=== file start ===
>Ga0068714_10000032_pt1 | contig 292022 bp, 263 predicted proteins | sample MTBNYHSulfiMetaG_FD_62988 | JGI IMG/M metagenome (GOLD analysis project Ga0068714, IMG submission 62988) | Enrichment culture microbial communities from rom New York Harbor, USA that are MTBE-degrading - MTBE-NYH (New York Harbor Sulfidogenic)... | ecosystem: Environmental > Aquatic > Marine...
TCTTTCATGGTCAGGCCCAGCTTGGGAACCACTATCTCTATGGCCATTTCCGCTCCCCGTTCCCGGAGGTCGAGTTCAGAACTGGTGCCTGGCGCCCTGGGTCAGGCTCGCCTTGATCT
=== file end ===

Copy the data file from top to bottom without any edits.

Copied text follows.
>Ga0068714_10000032_pt1 | contig 292022 bp, 263 predicted proteins | sample MTBNYHSulfiMetaG_FD_62988 | JGI IMG/M metagenome (GOLD analysis project Ga0068714, IMG submission 62988) | Enrichment culture microbial communities from rom New York Harbor, USA that are MTBE-degrading - MTBE-NYH (New York Harbor Sulfidogenic)... | ecosystem: Environmental > Aquatic > Marine...
TCTTTCATGGTCAGGCCCAGCTTGGGAACCACTATCTCTATGGCCATTTCCGCTCCCCGTTCCCGGAGGTCGAGTTCAGAACTGGTGCCTGGCGCCCTGGGTCAGGCTCGCCTTGATCT